• Disproportionate Minority Contact in Anchorage

      Rosay, André B.; Everett, Ronald (Justice Center, University of Alaska Anchorage, 2006-06-10)
      This slide show presentation presents recently collected data on disproportionate contact with the juvenile justice system of minority youth in Anchorage, Alaska. The data examine minority contact with local law enforcement and juvenile justice authorities at McLaughlin Youth Center. Disproportionate minority contact (DMC) occurs when the rate of referral for minority youth exceeds the rate of referral for white youth. DMC occurs for almost all non-white minority groups in Anchorage; it is more prevalent for Pacific, Native, and Black youth, both males and females, and more prevalent for referrals for probation/conduct violations, especially for females.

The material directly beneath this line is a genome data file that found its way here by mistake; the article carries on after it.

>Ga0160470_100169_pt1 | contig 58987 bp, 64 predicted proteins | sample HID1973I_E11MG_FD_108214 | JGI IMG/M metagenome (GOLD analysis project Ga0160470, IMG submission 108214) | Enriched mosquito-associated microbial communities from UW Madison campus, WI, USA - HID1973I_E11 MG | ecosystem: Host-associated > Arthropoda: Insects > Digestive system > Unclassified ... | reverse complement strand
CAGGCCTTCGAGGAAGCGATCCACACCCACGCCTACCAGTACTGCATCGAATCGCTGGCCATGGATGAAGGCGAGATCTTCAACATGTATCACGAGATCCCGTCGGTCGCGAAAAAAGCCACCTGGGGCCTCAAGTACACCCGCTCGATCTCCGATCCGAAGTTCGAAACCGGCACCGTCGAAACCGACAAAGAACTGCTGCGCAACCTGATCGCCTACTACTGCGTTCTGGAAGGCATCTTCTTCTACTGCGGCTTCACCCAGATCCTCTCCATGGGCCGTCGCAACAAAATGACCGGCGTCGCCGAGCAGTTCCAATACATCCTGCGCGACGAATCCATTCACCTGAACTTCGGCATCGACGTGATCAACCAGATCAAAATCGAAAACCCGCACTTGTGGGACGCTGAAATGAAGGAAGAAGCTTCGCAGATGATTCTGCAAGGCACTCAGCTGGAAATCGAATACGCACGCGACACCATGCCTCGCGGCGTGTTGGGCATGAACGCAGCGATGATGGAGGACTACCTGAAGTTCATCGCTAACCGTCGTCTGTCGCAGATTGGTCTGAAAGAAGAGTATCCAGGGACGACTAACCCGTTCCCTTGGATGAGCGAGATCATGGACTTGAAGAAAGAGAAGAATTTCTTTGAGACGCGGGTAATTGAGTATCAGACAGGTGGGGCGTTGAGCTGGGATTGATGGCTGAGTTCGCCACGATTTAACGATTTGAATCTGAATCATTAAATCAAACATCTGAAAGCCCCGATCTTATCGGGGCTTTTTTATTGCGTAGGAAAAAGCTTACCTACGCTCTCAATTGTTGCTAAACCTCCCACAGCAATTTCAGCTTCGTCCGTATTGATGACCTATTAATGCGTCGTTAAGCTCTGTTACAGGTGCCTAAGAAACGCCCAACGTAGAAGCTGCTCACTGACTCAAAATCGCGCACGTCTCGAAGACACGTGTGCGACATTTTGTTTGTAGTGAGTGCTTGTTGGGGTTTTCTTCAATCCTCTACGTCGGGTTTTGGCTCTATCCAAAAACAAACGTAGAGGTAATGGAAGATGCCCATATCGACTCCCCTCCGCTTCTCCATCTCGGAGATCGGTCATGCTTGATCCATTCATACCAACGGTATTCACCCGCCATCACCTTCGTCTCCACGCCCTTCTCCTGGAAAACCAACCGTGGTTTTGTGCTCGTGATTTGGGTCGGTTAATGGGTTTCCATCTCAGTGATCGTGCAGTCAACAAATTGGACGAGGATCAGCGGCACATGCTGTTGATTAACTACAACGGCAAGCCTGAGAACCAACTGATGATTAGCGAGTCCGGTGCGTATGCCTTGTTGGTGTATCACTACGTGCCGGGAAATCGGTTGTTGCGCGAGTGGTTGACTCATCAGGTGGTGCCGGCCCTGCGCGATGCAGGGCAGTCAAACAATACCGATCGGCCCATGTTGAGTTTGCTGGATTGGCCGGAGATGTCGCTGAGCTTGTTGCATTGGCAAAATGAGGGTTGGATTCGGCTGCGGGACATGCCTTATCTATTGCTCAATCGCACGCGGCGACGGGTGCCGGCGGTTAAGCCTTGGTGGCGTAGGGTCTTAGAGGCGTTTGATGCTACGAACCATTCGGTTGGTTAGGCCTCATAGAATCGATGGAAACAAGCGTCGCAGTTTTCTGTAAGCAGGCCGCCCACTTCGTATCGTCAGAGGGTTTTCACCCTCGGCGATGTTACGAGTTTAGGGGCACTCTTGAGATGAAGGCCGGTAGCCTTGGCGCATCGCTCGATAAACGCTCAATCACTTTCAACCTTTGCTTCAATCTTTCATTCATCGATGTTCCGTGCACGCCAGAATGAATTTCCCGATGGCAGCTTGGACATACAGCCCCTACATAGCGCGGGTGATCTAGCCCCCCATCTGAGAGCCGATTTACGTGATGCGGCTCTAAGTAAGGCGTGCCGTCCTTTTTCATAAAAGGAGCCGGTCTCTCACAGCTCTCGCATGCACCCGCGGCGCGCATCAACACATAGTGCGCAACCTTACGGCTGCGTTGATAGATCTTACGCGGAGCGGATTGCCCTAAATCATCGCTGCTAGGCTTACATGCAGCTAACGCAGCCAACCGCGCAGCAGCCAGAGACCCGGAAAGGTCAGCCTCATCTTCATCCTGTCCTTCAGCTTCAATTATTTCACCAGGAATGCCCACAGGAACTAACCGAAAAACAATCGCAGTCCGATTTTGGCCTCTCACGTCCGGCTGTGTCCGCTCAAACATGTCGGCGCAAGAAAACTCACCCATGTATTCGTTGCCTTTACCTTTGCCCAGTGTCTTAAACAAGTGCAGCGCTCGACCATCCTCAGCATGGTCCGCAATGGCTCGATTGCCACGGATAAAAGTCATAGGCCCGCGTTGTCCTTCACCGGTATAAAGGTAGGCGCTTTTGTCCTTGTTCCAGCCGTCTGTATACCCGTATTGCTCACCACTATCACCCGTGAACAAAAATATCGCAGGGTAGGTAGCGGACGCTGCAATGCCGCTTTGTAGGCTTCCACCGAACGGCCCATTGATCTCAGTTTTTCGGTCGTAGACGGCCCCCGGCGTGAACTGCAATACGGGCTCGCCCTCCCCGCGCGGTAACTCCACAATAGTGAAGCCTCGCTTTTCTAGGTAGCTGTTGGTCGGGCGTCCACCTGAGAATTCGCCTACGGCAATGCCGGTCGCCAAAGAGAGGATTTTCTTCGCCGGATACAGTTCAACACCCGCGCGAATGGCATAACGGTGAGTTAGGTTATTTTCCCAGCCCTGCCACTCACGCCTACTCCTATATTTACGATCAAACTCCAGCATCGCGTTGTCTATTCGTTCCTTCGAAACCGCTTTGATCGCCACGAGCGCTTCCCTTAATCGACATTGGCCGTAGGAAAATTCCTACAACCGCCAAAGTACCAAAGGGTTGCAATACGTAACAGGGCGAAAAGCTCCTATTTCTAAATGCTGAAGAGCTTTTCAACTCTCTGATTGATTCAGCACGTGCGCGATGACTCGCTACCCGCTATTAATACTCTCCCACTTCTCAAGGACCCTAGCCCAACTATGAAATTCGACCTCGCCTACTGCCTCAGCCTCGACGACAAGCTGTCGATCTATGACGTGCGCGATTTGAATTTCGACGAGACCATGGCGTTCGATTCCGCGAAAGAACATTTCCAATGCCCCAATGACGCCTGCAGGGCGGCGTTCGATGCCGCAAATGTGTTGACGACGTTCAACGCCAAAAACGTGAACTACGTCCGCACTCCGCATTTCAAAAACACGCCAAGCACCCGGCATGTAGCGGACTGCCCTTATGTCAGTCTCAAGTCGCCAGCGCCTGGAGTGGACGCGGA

• Effect of Alaska Fiscal Options On Children and Families

      Berman, Matthew; Reamey, Random (Institute of Social and Economic Research, University of Alaska Anchorage, 2017-02-01)